The market is back. It has certainly been a crazy ride thus far this year. We start up more than 8 percent, then drop 10 percent, and now we are riding back up. A 10 percent correction is normal in long bull markets, but how this one happened was not.
In the aftermath of the recent downturn we have learned more about what caused it, or at least what made it as sharp and quick of a downturn. Many hedge funds that are primarily being run by computers were borrowing money to purchase so-called inverse exchange traded products tracking the VIX, a volatility index sponsored by the Chicago Board Options Exchange (CBOE). These products supposedly produce the inverse, or opposite, return of the index. So if the VIX is up 10 percent, then these products go down 10 percent. Several of these products are leveraged, meaning they will track two or more times the index return. So if the VIX is up 10 percent, these products will be down 20 percent or more.
There are so many things wrong with this it is hard to know where to start. The first issue is the issue of ETF investing in the first place. The first ETFs were based on the S&P 500 index; they are basically index funds, which can be bought and sold any time during the day, as opposed to index mutual funds that can only be bought and sold at market close. Their original purpose was to give institutional investors a place to temporarily park money while transitioning a portfolio from one money manager to another.
Wall Street quickly learned other uses, and like almost every financial crisis in history will prove, bad things happen when Wall Street starts using products for uses other than for what they were originally intended. All kinds of investors started using ETFs, and of course Wall Street started filling that demand with every imaginable flavor. The problem is, most of these products don’t actually work. It is pretty easy to track an index like the S&P 500 – just buy the 500 stocks represented. These are among the largest companies in the world and the market for their stocks is robust so they are easily bought and sold at a moment’s notice.
The further one wanders away from the S&P 500, however, the less true that becomes. Smaller companies’ stocks do not always trade frequently, and it may be hard to buy or sell on demand. The funds that try to track these indexes may not be able to buy all the stocks in the index the moment an investor wishes to buy the ETF. Likewise they may not be able to sell. The problem gets worse for fixed income or bond-related products. Remember, bonds are just loans. A company or a government that needs to borrow money will issue bonds. They only issue the number of bonds they actually need. ETFs and other products tracking bond indexes are often not able to buy the actual bonds, so they buy so-called derivative securities that will hopefully track the index.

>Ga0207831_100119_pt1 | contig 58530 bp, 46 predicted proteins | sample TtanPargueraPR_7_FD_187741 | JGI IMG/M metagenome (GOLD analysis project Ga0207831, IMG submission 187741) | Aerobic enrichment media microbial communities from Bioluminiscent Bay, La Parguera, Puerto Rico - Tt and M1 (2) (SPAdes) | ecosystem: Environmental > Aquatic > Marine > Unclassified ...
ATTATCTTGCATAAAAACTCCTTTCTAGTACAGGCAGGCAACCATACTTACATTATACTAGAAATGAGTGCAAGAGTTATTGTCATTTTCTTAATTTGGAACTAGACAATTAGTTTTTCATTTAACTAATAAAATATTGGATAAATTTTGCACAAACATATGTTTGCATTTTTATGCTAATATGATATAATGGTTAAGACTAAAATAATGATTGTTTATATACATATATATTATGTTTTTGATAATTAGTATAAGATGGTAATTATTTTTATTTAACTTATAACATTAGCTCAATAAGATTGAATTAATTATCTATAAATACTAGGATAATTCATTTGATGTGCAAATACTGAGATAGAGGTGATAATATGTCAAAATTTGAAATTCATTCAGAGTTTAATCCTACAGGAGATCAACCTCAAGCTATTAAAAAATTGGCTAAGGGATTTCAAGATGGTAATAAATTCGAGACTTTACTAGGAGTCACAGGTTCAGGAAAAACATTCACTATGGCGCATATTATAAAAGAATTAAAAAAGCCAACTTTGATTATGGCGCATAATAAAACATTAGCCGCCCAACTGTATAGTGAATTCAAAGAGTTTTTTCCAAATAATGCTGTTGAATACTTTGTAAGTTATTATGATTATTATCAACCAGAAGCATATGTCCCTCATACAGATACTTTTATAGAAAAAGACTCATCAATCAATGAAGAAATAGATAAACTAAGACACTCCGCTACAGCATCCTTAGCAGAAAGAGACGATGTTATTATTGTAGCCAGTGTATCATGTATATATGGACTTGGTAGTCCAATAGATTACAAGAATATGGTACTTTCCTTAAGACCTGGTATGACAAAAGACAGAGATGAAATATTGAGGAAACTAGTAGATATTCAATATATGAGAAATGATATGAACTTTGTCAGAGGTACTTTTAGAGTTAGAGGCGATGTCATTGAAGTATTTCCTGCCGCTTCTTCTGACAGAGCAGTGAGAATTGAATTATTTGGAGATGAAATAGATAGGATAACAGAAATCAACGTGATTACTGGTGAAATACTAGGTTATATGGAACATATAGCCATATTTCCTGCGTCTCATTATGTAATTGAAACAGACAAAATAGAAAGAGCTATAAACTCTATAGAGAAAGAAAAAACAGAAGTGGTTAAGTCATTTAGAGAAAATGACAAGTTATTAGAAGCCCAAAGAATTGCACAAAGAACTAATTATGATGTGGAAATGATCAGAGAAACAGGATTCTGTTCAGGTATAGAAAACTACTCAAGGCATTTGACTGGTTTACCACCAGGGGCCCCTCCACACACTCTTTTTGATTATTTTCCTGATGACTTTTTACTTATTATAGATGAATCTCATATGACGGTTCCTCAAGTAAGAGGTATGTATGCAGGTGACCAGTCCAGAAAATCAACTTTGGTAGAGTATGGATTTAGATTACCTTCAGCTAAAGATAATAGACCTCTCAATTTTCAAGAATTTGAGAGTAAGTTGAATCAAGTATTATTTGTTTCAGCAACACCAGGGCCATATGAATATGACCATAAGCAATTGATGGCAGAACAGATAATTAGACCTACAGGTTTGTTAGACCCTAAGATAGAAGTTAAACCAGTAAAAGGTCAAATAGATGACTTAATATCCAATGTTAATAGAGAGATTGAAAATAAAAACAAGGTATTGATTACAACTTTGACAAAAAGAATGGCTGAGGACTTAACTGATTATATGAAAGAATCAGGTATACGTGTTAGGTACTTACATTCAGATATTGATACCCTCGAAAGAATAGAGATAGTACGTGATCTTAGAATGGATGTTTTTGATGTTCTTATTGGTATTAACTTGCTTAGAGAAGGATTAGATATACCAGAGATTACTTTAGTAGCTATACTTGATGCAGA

The VIX is another problem altogether, because it isn’t real. There is nothing to buy. It is an arbitrary measure of options activity, which the CBOE claims is a good approximation of overall market volatility. Investors buy options to protect against losses in underlying securities. If more people are buying options, then the logic states that they are more worried about loss and therefore experiencing more volatility. In other words, the VIX is more akin to placing a bet on the over/under of a sporting event than it is to an investment. Gamblers – which I’m going to call them, because that is what they really are – develop wagers in the form of derivative products that track the VIX. The ETFs then “invest” in these derivatives. If that makes no sense to you, then welcome to the club.
The final problem with all the ETF-type products is perhaps easier to understand. Index investing is supposed to be passive: just buy the entire market and hold it for a long time. That is the entire theory. However, that is not how people are using these products. A passive investor has no reason to be able to trade whenever he or she wishes because he or she is, by definition, not a trader. These products are being used to trade into and out of stocks faster than ever before in history. The ripple effects mean that prices move more than ever, even when the VIX says volatility is low.
The first fundamental rule of prudent investing is that it is done from the bottom-up. Stock is simply ownership in a company. Investors are investing in companies, not trading pieces of paper. Companies are real; they have real products and services and real revenues and earnings. They have value, and that value adds safety to your investment.
There once was a day when the investment advisory industry was a professional service, helping clients invest for their future. It still is that way at Iron Capital. We will let others buy products, exchange-traded and otherwise. We will stick to investing in things that are real.